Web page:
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EU sops fail to lift Lankan textiles

Aug 01, 2017
EU sops fail to lift Lankan textiles

Despite a recent move by the European Union to restore Sri Lanka to its highly favorable Generalised System of Preferences Plus programme, the country will find it hard to catch up with Bangladesh, which has powered ahead in textile and apparel production in the last few years. Production and labour costs remain high compared to competitors, and analysts are skeptical that the government will be able to meet its goal of doubling exports by 2020. 

The EU, which is Sri Lanka's biggest export destination, absorbing some 36 per cent of total shipments, reinstated the country into the GSP Plus programme in mid-May, removing import tariffs on more than 6,000 products, including clothing. Sri Lanka was dropped from GSP Plus in 2010 for human rights violations, but remained in the less-favorable GSP program, under which its exports were taxed at 9.6 per cent. That had had an impact. Total apparel exports fell from $4.7 billion in 2014 to $4.6 billion in 2015 and 2016, according to the Joint Apparel Association Forum, an industry body. Exports to the EU in 2014 stood at $2.1 billion, but dropped to $1.9 billion in 2015 and 2016. The slump has continued in 2017, with apparel exports falling another 5.8 per cent in the first five months, compared with the same period in 2016.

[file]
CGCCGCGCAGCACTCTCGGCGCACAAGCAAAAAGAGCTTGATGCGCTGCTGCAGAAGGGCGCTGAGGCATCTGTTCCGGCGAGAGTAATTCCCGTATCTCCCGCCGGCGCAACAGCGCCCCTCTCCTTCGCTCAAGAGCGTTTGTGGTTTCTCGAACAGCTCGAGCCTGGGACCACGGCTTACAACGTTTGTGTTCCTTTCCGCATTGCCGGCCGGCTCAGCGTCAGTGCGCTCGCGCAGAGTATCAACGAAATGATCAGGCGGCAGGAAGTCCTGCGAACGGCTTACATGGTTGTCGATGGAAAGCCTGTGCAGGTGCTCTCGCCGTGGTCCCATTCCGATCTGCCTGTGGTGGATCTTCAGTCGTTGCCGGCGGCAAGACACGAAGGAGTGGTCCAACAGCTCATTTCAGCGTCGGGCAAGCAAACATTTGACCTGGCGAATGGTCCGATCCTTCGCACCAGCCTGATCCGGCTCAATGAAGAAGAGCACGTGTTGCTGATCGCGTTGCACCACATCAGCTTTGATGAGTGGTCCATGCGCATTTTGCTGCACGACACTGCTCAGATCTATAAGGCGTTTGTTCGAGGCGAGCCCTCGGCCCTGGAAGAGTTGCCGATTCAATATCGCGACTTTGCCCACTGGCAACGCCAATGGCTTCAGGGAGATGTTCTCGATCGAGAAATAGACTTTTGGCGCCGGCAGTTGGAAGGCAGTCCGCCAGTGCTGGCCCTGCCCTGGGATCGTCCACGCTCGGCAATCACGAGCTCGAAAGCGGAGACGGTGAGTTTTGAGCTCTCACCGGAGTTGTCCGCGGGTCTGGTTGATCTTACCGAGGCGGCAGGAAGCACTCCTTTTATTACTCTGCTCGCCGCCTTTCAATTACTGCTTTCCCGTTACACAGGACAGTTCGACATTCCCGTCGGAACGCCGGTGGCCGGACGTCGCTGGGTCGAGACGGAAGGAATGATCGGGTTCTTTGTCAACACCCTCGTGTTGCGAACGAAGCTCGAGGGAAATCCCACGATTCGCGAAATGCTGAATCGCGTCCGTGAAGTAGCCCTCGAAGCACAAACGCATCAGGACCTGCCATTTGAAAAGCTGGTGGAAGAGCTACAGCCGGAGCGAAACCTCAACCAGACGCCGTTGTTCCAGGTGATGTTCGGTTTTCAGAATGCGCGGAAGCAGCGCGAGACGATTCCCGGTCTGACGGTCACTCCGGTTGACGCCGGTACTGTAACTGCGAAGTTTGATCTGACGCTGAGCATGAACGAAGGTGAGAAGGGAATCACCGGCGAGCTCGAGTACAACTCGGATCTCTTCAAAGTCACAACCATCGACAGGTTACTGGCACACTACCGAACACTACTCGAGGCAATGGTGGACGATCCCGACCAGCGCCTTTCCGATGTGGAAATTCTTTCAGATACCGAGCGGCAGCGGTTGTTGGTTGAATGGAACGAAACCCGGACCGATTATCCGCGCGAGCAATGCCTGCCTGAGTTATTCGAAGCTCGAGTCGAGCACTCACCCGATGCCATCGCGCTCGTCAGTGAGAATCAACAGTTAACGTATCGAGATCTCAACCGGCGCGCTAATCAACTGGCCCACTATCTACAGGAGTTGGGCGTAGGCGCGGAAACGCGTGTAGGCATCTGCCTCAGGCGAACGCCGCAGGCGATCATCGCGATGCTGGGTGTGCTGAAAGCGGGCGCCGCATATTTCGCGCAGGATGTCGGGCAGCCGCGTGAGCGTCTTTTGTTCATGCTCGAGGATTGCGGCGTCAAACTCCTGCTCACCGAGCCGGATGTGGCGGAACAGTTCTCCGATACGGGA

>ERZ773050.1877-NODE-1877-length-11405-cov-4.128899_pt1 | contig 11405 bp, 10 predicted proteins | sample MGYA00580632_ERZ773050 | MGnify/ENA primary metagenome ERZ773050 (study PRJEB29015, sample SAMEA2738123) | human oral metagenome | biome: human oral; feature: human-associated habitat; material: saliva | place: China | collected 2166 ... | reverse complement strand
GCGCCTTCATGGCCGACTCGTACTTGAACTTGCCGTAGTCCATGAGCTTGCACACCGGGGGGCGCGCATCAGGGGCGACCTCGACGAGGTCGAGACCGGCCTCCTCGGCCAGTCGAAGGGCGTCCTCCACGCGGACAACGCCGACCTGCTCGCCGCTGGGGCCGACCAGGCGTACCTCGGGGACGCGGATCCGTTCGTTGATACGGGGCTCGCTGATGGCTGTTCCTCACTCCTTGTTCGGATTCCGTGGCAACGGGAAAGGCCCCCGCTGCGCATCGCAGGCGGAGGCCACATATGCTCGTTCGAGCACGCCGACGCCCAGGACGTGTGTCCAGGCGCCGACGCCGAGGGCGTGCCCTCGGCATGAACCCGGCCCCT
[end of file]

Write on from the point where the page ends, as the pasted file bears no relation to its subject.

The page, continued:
Analysts say that Sri Lanka needs to do more to catch up with countries such as Bangladesh, which is now the world's second-largest clothing exporter after China. Bangladesh accounts for 6.4 per cent of global clothing exports, compared with Sri Lanka's 1.2 per cent. 

Wages in Sri Lanka are typically higher than in Bangladesh and Vietnam, making the country better suited to producing high-end garments such as swimwear, trousers and underwear, including lingerie for top brands such as Victoria's Secret. According to the World Bank's "Stitches to Riches" report, released in April 2016, the minimum monthly wage in Sri Lanka is $120, compared with $70 in Bangladesh. Sri Lankan labor laws also limit factory workers to 57.5 hours per week, with fixed weekly holidays. This compares with Bangladesh's working limit of 60 hours and Vietnam's 64 hours. Sector has fallen well behind rivals such as Bangladesh.